The organization has focused largely on Twitter to communicate with the general public, which has potentially led to an unequal access to information depending on the media used by the population, health professionals and national authorities. Such use of social media seems to be blind and opposed to the methods of official channels of communication established, including information Bulletins on disease outbreaks, and press releases from the WHO.

In addition, the WHO has also begun to deploy new tools of communication for a few days before to make actual ads on their use (e.g. EPI-WIN press release on 30 January, deployed on 24 January).

Multiple channels, multiple messages

From four countries (China, Thailand, Japan, and Korea), the epidemic has spread from the January 20, reaching 19 countries on January 31. The communication strategy of the WHO has continued to expand in many different directions through multiple communication channels. This has led to some confusion, both from the point of view of the semantic of the message.

The screening at the entrance and at the exit, the risk assessment, recommendations, travel recommendations for travellers, regional or global, have been of words, widely quoted, but has never been clearly defined. This has raised important questions about what exactly was recommended, and for whom (for example, China or other countries ?).

To complicate the communication strategy to be ambiguous, situation Reports WHO have incorrectly identified the global assessment of risk for three days straight. In their status Reports 3, 4 and 5, the overall risk was originally published as ” moderate “, and then corrected in the Report of case 6, indicating that it was a mistake and that the risk was actually ” high “.

This error has created a confusion on the risk assessment of the WHO at a critical moment. On the basis of the information currently available, it is not clear whether this is a communication error or an error of risk assessment.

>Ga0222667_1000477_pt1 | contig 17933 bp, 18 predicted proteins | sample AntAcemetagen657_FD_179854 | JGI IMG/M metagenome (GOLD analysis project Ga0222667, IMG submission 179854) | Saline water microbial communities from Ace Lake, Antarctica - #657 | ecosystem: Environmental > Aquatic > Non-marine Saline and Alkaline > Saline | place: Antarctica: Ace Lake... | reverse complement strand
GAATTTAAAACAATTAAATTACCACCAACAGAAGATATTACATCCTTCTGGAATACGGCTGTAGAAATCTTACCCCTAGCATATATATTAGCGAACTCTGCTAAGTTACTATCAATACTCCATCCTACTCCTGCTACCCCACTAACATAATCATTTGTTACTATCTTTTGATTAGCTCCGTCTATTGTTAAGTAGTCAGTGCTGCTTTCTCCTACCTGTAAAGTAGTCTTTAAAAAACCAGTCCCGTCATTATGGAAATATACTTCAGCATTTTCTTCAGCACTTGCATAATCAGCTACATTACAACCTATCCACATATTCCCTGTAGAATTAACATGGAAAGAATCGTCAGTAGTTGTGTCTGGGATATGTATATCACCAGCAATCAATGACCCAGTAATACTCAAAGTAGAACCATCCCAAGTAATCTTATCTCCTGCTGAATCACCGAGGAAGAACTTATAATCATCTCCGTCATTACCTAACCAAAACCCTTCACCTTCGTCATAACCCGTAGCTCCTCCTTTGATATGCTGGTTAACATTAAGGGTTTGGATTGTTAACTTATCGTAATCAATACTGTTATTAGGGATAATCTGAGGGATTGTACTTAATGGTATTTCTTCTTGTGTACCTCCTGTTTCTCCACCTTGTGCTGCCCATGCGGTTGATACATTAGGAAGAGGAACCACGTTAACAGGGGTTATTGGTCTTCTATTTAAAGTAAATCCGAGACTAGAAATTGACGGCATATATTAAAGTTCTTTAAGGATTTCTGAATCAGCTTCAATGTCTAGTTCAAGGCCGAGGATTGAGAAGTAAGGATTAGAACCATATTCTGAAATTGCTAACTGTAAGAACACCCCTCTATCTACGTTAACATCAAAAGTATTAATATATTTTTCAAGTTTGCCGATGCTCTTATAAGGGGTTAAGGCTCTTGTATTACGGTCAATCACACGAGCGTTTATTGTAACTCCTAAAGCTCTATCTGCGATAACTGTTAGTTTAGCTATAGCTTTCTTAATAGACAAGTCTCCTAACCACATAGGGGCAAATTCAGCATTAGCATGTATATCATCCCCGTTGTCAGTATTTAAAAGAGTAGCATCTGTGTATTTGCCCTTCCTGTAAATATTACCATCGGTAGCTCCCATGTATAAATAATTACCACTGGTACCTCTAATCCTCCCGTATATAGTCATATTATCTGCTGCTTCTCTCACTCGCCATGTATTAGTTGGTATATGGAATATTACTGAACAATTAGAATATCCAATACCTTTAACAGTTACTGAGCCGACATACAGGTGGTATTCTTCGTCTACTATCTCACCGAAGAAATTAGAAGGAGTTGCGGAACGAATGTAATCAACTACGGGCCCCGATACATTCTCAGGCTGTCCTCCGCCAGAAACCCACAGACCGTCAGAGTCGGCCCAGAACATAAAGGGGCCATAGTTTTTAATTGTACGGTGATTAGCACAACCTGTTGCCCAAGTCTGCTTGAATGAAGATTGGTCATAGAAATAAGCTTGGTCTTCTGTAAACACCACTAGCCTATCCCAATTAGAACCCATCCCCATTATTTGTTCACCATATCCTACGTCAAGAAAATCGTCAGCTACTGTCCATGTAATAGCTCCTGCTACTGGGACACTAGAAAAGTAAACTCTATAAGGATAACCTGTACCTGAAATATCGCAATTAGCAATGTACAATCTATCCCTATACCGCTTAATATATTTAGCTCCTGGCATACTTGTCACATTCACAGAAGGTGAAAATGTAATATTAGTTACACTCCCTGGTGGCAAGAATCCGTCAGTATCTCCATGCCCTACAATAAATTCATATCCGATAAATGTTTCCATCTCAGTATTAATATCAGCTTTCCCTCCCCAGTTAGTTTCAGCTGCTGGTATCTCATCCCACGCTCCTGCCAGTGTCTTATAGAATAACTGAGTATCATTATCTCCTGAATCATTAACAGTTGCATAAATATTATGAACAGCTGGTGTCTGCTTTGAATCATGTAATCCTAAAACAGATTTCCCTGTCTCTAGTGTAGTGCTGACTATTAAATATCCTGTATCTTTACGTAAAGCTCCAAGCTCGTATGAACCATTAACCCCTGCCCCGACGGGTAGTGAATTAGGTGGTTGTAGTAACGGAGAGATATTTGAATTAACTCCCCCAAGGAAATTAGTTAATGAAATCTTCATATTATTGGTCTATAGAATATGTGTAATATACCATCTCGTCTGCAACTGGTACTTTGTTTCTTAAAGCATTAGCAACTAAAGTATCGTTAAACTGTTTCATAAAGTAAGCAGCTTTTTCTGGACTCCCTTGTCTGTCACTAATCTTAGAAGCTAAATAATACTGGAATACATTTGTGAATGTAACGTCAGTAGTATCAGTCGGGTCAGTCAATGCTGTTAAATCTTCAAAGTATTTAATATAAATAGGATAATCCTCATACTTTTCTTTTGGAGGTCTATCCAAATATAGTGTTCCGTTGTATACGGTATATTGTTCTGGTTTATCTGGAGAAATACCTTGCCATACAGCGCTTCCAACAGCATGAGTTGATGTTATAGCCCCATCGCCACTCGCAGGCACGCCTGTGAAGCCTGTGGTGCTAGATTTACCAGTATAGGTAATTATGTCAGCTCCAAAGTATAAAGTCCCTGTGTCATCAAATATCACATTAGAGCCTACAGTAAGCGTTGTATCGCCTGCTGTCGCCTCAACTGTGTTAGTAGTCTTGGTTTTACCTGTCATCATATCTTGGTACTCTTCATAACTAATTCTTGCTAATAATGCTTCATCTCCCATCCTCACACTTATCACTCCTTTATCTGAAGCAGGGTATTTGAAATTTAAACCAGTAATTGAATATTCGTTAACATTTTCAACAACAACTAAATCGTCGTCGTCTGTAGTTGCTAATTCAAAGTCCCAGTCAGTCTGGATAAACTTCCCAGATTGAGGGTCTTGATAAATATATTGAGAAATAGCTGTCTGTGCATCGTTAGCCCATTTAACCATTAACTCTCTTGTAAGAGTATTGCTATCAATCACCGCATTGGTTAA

Confusion around the travellers

Other mixed messages abounded on advice to travellers. The situation Report 9 indicated that there were no specific recommendations for travel, and yet it included a separate section on advice on the movement of travellers.

In an example of a more blatant, no travel restrictions have been included on the day on which the WHO has declared a public health emergency of international concern (USPPI) in the Ratio of 10 situation, a decision that has probably created a lot of uncertainties and misunderstandings.

This decision has perhaps not been a problem in itself, but the approach anxious is used to declare the COVID-19 as the USPPI was contradicted by the absence of travel restrictions, creating even more confusion around the recommendations of the WHO.

For example, Australia has been highly criticize by the WHO when it has imposed on China, the 1st February, a prohibition to enter the territory. His record of death and people contaminated by the COVID is now much lower than the rest of the world. The country is now asking for an independent investigation into the management of the crisis by the WHO.

While many countries are still struggling with the pandemic of COVID-19, it is crucial to consider the ways in which the information is communicated to communities in the world. Risk communication is a challenge. It is also a risky business.

That said, despite all the shortcomings in terms of communication, we still need the WHO, and a better WHO — and not the reverse. The Covid-19 is a global challenge which must be solved on a global scale, with the help of international actors such as the world health Organization.

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This text first appeared on the website of the franco-canadian of The Conversation. Reproduced with permission.

OMS: des ratés de communication qui ont semé la confusion sur la COVID-19